In a new study designed to provide a more comprehensive picture of how a diverse cohort of patients with gynecologic cancer are affected by financial distress, nearly half reported financial toxicity, which was associated with economic cost-coping strategies. These findings were reported by Esselen et al in the International Journal of Gynecological Cancer.
“To broaden our understanding of financial toxicity in gynecologic oncology, we combined data from our two very geographically distinct institutions—Beth Israel Deaconess Medical Center in Boston and the University of Alabama at Birmingham—to create a diverse cohort of patients,” said corresponding study author Katharine M. Esselen, MD, MBA, a physician-researcher in the Division of Gynecologic Oncology in the Department of Obstetrics and Gynecology at Beth Israel Deaconess Medical Center. "Yet despite the many differences in the demographic characteristics of the surveyed patients at each institution—including important risk factors for financial toxicity, such as race, income, education, employment status, and insurance status—patients had a similar risk of financial toxicity.”
Using the Comprehensive Score for Financial Toxicity (COST) to measure the economic burden experienced by patients with cancer, Dr. Esselen and colleagues analyzed previously collected survey data from 308 patients with gynecologic cancer—240 patients surveyed at Beth Israel Deaconess and 121 surveyed at the University of Alabama. The team adapted a proposed grading scale to define three groups—no/mild, moderate, and severe financial toxicity—and evaluated the frequency of financial toxicity among each group.
Nearly half of patients with gynecologic cancer reported experiencing moderate to severe financial toxicity. Further analysis of survey data revealed that younger patients were at greater risk of experiencing financial toxicity, for a variety of reasons: younger patients are not eligible for Medicare, and diagnosis and treatment may impact their ability to work. They have also had fewer earning years to accumulate a financial safety net.
Patients reporting severe financial toxicity accounted for 15% of those surveyed. Dr. Esselen and colleagues found that this group was more likely to report changing spending habits and borrowing money due to the costs of cancer care. Most alarmingly, those reporting severe financial hardship were nearly five times more likely to attempt to cope with the high cost of care through medication noncompliance.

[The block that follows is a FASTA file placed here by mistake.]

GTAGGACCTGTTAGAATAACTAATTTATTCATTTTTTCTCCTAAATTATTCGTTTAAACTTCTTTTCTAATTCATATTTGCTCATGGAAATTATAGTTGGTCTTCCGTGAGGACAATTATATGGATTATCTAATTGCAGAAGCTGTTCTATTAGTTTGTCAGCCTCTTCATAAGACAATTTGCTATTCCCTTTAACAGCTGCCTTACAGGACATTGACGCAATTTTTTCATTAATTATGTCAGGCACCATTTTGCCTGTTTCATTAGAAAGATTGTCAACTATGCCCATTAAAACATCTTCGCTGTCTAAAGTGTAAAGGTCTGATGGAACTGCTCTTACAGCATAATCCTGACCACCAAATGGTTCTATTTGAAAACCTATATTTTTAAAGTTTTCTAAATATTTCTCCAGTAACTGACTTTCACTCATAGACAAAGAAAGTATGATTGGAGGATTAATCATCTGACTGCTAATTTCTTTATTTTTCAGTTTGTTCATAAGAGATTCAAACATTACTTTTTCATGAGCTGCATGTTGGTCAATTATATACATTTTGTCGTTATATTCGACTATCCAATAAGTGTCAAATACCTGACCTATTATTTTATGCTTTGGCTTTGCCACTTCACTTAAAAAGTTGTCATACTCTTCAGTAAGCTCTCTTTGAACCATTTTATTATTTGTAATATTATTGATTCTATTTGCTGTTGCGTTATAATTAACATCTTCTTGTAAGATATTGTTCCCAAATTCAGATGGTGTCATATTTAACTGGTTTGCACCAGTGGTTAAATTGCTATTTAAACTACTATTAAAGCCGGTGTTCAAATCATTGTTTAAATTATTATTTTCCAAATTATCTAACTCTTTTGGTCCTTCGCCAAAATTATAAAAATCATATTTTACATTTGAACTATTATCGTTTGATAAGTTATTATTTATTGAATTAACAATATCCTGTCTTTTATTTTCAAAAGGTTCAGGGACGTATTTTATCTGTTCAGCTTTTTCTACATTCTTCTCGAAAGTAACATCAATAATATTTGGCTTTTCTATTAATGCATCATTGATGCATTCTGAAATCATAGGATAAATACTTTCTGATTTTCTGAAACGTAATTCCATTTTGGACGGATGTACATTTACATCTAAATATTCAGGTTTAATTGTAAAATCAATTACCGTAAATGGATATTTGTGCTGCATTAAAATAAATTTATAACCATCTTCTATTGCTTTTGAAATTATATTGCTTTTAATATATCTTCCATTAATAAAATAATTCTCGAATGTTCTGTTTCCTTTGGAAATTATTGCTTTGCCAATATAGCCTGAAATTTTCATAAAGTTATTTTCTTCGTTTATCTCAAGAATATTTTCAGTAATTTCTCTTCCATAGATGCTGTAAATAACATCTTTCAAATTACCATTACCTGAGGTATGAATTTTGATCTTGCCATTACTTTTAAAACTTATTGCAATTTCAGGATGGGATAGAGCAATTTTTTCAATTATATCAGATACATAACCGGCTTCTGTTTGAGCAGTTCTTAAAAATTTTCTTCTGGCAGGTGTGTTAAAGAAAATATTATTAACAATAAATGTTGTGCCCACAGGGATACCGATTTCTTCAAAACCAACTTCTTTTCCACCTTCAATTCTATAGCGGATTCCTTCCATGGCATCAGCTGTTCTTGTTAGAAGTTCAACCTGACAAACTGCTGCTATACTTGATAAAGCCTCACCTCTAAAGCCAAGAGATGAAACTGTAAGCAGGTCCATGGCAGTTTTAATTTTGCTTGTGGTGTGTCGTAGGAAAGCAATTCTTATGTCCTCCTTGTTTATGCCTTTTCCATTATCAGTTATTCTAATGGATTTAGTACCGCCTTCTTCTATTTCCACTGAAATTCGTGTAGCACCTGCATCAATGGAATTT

“Our study confirms that financial toxicity is a very common problem among patients with gynecologic cancers and that there are increasingly worrisome cost-coping strategies employed with increasing severity of the financial toxicity, including medication nonadherence as a cost-coping strategy,” said Dr. Esselen. “As this is a relatively new area of investigation, we need to continue to identify patient and disease characteristics that most contribute to the development of financial toxicity. Further, we need to identify which risk factors are potentially modifiable and begin to design and test interventions to learn how we can better treat financial toxicity.”
Disclosure: This work was supported in part by the National Institute of Child and Human Development, the Retention and Recruitment Shared Facility at O’Neal Comprehensive Cancer Center, the National Center for Advancing Translational Sciences, National Institutes of Health, Harvard University and its affiliated academic health-care centers, and the Eleanor and Miles Shore 50th Anniversary Fellowship Program. For full disclosures of the study authors, visit ijgc.bmj.com.The content in this post has not been reviewed by the American Society of Clinical Oncology, Inc. (ASCO®) and does not necessarily reflect the ideas and opinions of ASCO®.